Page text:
February 19th, 2020

Scandal doesn’t mark the end for Liberals

By Medicine Hat News Opinon on March 2, 2019.

Former justice minister and attorney general Jody Wilson-Raybould gave highly credible testimony Wednesday of inappropriate interference in the legal system by the prime minister’s office, but don’t expect this to be the Trudeau government’s death knell.

These allegations stem from the pressure Wilson-Raybould says 11 staffers from the Prime Minister’s Office put on her to forego criminal charges against Montreal-based construction company SNC-Lavalin, who if convicted would have been barred from bidding on government contracts for a decade.

Wilson-Raybould stood up for the rule of law by refusing to bend the justice system towards the Liberals’ political interests.

It’s clear this is the reason she was shuffled out of her high profile cabinet position, not, as Montreal-area Liberal MP Anthony Housefather suggested, because she lacked fluency in French, a laughable claim on its face, considering this wasn’t an issue when she was appointed to cabinet.

The opposition is calling for the prime minister to step down and the RCMP to open a criminal investigation, even before the ethics commissioner completes his investigation.

And pundits across the political spectrum, from former Liberal strategist Warren Kinsella, to Canadaland’s Jonathan Goldsbie, the Globe and Mail’s Konrad Yakabuski and Postmedia’s Christie Blatchford, say this is the end for Trudeau.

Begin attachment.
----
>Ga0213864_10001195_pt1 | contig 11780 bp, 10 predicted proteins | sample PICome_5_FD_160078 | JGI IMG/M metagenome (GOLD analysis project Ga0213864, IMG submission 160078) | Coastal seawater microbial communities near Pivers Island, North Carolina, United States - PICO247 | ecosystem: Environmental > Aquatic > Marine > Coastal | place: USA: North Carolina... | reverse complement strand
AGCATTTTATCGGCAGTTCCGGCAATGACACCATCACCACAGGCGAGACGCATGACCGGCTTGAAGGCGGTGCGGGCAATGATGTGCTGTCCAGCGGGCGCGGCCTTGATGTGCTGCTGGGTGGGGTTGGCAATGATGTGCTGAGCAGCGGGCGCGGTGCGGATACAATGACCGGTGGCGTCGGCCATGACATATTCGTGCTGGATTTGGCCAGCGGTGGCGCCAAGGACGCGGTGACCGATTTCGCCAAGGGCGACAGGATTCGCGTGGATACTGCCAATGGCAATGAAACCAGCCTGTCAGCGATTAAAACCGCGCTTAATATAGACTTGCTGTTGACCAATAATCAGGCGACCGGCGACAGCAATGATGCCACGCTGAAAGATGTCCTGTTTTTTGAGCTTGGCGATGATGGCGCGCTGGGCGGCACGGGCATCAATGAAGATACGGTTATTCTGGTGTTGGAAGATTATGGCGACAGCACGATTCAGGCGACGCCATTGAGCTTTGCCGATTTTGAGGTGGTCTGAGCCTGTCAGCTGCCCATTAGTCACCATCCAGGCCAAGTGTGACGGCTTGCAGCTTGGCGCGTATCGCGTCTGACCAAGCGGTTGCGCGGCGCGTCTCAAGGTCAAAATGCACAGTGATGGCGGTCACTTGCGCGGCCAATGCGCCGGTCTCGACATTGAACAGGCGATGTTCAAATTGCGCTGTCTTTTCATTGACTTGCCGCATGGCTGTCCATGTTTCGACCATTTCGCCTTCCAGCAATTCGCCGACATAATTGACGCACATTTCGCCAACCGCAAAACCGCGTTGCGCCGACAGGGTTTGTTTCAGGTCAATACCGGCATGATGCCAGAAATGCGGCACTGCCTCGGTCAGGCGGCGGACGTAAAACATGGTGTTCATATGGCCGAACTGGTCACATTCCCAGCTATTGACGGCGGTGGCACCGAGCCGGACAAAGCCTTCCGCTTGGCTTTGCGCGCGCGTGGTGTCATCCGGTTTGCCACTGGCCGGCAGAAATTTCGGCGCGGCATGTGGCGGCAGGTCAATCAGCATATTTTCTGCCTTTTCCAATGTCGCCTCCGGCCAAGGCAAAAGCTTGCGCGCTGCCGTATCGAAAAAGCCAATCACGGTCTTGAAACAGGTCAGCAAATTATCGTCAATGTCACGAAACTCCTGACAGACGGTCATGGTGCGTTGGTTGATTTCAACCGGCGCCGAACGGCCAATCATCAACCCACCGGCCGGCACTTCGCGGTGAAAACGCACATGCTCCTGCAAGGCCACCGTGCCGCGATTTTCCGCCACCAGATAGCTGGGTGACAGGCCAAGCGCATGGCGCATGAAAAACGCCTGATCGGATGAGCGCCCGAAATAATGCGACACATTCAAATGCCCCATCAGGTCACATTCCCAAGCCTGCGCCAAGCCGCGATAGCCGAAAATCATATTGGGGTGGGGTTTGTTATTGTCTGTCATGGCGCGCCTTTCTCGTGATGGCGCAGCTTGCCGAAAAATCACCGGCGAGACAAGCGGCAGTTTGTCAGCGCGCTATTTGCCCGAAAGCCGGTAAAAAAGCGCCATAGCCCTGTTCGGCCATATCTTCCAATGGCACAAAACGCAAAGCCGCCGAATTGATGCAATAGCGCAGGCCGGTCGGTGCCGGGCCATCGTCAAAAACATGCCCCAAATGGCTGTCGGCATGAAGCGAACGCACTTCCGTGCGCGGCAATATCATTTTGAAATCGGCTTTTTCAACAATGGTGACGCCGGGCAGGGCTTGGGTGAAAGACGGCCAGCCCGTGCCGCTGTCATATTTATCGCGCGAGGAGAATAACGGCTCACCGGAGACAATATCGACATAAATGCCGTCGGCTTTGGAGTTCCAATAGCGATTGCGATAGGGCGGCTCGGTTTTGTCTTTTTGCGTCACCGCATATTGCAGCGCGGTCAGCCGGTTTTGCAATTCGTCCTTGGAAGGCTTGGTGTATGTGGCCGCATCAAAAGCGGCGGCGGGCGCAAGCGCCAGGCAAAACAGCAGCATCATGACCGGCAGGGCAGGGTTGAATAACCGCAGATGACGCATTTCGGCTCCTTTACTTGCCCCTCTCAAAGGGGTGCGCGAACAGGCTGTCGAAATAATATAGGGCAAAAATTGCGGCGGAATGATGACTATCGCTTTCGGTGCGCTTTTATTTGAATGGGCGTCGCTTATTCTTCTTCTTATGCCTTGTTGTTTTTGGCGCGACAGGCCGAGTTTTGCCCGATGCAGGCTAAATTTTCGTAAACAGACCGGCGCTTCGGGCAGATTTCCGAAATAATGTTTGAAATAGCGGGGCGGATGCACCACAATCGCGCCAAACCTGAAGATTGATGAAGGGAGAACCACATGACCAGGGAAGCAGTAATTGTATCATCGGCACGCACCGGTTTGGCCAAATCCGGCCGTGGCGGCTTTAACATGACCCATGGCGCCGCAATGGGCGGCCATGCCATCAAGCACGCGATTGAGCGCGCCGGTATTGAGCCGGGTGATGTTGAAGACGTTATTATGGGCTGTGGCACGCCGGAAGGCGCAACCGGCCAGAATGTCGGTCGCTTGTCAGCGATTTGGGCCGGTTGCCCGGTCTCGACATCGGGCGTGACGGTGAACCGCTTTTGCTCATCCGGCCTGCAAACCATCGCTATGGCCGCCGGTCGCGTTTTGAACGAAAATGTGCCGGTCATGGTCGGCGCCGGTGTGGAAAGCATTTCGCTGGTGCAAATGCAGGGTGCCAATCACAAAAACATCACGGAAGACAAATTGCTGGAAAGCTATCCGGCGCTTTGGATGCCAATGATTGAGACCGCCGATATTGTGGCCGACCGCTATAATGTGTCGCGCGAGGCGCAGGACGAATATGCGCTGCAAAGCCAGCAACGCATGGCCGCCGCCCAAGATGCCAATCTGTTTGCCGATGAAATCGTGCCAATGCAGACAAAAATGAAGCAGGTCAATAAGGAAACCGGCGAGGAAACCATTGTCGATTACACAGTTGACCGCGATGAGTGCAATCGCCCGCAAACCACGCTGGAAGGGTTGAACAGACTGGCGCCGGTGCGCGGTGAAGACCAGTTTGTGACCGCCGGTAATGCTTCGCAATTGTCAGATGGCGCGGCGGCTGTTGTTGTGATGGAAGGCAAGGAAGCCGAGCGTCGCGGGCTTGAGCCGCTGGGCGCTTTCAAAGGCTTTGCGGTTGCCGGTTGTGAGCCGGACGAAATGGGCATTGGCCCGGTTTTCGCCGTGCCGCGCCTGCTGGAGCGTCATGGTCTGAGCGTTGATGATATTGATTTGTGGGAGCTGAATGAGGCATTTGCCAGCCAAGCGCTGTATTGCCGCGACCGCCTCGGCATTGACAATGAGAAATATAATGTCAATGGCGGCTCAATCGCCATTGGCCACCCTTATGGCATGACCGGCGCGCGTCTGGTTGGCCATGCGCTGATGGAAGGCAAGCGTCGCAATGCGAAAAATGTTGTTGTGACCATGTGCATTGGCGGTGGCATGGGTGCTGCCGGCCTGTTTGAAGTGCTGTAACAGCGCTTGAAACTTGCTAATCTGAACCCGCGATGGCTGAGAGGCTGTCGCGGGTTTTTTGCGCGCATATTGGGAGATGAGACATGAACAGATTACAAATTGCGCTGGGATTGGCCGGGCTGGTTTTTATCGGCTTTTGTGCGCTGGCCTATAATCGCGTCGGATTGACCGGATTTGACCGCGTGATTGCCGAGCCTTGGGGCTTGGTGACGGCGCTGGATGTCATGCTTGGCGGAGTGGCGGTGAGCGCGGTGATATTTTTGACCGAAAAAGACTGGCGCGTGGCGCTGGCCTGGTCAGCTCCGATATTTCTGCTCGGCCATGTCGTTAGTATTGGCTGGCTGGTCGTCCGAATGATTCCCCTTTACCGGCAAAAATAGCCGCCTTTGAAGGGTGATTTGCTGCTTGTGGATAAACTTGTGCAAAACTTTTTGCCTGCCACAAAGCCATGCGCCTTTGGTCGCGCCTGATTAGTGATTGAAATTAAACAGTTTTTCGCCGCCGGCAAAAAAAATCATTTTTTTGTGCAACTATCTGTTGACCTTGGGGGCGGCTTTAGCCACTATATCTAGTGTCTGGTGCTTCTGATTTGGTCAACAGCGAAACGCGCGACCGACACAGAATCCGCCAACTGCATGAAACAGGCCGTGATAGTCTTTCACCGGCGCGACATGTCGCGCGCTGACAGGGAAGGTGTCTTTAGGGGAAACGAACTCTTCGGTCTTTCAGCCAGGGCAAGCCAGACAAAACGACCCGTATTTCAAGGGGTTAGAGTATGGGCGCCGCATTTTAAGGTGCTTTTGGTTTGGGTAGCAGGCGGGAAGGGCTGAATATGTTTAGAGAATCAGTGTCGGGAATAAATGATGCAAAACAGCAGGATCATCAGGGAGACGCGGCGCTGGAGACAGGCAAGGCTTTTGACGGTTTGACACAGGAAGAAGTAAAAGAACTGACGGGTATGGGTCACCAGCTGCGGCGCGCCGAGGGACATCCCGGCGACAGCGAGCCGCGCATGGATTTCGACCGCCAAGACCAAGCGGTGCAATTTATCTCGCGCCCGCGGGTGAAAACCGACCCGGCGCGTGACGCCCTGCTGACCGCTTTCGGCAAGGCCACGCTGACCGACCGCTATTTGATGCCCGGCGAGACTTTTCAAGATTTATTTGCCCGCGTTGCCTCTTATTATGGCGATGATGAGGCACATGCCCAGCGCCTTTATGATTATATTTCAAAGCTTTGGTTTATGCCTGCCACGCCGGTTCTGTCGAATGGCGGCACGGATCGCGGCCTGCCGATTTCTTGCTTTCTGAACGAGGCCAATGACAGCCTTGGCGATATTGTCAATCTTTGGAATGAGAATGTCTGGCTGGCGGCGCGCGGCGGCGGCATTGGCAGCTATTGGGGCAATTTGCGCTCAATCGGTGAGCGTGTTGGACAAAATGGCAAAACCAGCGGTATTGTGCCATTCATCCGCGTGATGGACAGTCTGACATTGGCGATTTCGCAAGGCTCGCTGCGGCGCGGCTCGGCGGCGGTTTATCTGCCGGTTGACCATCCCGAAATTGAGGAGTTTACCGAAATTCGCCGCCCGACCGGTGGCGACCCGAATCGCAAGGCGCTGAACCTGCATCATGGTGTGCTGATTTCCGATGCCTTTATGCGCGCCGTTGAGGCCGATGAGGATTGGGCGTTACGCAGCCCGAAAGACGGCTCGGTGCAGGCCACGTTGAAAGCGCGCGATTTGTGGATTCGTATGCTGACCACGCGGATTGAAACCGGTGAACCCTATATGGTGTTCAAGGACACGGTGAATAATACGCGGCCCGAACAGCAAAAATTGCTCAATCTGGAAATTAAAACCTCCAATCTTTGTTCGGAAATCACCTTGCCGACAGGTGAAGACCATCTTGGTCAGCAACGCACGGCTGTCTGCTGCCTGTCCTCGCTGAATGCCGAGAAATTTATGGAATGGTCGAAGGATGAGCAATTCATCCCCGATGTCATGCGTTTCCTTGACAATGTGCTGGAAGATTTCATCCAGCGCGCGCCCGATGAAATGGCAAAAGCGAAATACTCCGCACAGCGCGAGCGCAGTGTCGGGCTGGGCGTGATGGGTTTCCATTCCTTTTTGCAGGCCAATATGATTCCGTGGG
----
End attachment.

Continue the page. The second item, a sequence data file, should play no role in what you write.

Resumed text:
But not so fast.

While the Tories are fulfilling their role as the Official Opposition, they’re being overzealous by demanding a criminal investigation before we know what the ethics commissioner has to say on the matter. As he has repeatedly done since becoming Conservative leader, Andrew Scheer is seeking to import Trump-style “lock (him) up” politics.

Was Trudeau’s team pressuring Wilson-Raybould a criminal conspiracy to obstruct justice? It could be, but we ought to let the ethics commissioner do his job before jumping to conclusions.

But professional political observers ought to know better.

After all, Trudeau was written off by the pundit class as a political lightweight when he was still languishing in third place before the 2015 election was called. And then he won.

Although it occurred before Wilson-Raybould’s testimony, Monday’s byelection results do bode well for the Liberals, since the allegations against the PMO were well known at the time.

On the surface, the byelections were a stalemate – the Tories took York-Simcoe in a landslide, leader Jagmeet Singh of the NDP won a seat in the House of Commons in Burnaby South and the Liberals won Outremont.

But going into the byelections, the NDP held Burnaby South and Outrement, the latter being Tom Mulcair’s old riding, so it was a bad night for the NDP, which is always a good thing for Liberal electoral prospects.

It could’ve been a lot worse for the Dippers if their party leader didn’t win a seat in the House of Commons, but losing the first seat they ever won in Quebec doesn’t bode well for their prospects in La Belle province, the epicentre of the 2011 Orange Wave that saw the NDP become the Official Opposition for the first time.

Prior to Mulcair, Outremont was a Liberal stronghold, so it’s not like the Liberals made inroads in hostile territory, but if we’re talking purely about seat counts, the Liberals were the net winners and the NDP were the net losers, with the Tories coming out neutral.

So will Wilson-Raybould’s testimony be the end of Trudeau? It’s far too early to tell.

But if the Conservatives want to form government, they need to expand support outside their strongholds like York-Simcoe and Medicine Hat-Cardston-Warner.

They’re doing themselves no favours by reflexively calling for Trudeau’s head.

(Jeremy Appel is a News reporter. To comment on this and other editorials, go to www.medicinehatnews.com/opinions.)

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